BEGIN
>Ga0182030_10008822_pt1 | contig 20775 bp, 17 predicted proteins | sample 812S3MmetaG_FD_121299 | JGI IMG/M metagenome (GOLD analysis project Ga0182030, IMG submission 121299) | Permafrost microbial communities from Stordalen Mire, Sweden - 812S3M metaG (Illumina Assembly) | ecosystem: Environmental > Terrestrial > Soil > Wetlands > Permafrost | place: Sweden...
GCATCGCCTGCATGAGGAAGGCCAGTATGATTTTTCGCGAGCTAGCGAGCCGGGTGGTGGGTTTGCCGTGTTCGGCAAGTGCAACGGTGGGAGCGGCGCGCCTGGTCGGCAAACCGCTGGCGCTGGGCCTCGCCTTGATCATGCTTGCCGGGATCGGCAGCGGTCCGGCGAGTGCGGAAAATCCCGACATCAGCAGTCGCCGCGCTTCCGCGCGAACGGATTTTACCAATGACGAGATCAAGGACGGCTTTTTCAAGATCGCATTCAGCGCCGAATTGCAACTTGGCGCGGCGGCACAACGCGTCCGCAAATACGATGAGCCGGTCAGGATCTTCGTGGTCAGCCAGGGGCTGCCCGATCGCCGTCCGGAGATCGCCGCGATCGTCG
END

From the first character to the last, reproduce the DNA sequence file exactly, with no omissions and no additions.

>Ga0182030_10008822_pt1 | contig 20775 bp, 17 predicted proteins | sample 812S3MmetaG_FD_121299 | JGI IMG/M metagenome (GOLD analysis project Ga0182030, IMG submission 121299) | Permafrost microbial communities from Stordalen Mire, Sweden - 812S3M metaG (Illumina Assembly) | ecosystem: Environmental > Terrestrial > Soil > Wetlands > Permafrost | place: Sweden...
GCATCGCCTGCATGAGGAAGGCCAGTATGATTTTTCGCGAGCTAGCGAGCCGGGTGGTGGGTTTGCCGTGTTCGGCAAGTGCAACGGTGGGAGCGGCGCGCCTGGTCGGCAAACCGCTGGCGCTGGGCCTCGCCTTGATCATGCTTGCCGGGATCGGCAGCGGTCCGGCGAGTGCGGAAAATCCCGACATCAGCAGTCGCCGCGCTTCCGCGCGAACGGATTTTACCAATGACGAGATCAAGGACGGCTTTTTCAAGATCGCATTCAGCGCCGAATTGCAACTTGGCGCGGCGGCACAACGCGTCCGCAAATACGATGAGCCGGTCAGGATCTTCGTGGTCAGCCAGGGGCTGCCCGATCGCCGTCCGGAGATCGCCGCGATCGTCG